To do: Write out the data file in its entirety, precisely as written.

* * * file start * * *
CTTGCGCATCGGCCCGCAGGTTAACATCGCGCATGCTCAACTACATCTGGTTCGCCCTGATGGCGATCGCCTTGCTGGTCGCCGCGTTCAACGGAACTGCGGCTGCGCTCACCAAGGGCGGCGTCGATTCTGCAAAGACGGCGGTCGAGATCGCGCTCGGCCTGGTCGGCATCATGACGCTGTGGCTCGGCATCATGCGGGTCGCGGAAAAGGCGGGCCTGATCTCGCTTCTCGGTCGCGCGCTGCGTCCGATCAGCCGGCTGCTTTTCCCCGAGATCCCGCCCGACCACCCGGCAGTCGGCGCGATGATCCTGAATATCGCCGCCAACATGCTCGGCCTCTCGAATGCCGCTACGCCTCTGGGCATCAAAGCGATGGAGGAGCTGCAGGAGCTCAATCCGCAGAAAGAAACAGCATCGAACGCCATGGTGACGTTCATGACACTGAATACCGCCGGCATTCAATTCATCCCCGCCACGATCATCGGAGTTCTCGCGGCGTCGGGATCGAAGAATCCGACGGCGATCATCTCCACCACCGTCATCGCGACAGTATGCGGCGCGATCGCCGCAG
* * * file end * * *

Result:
CTTGCGCATCGGCCCGCAGGTTAACATCGCGCATGCTCAACTACATCTGGTTCGCCCTGATGGCGATCGCCTTGCTGGTCGCCGCGTTCAACGGAACTGCGGCTGCGCTCACCAAGGGCGGCGTCGATTCTGCAAAGACGGCGGTCGAGATCGCGCTCGGCCTGGTCGGCATCATGACGCTGTGGCTCGGCATCATGCGGGTCGCGGAAAAGGCGGGCCTGATCTCGCTTCTCGGTCGCGCGCTGCGTCCGATCAGCCGGCTGCTTTTCCCCGAGATCCCGCCCGACCACCCGGCAGTCGGCGCGATGATCCTGAATATCGCCGCCAACATGCTCGGCCTCTCGAATGCCGCTACGCCTCTGGGCATCAAAGCGATGGAGGAGCTGCAGGAGCTCAATCCGCAGAAAGAAACAGCATCGAACGCCATGGTGACGTTCATGACACTGAATACCGCCGGCATTCAATTCATCCCCGCCACGATCATCGGAGTTCTCGCGGCGTCGGGATCGAAGAATCCGACGGCGATCATCTCCACCACCGTCATCGCGACAGTATGCGGCGCGATCGCCGCAG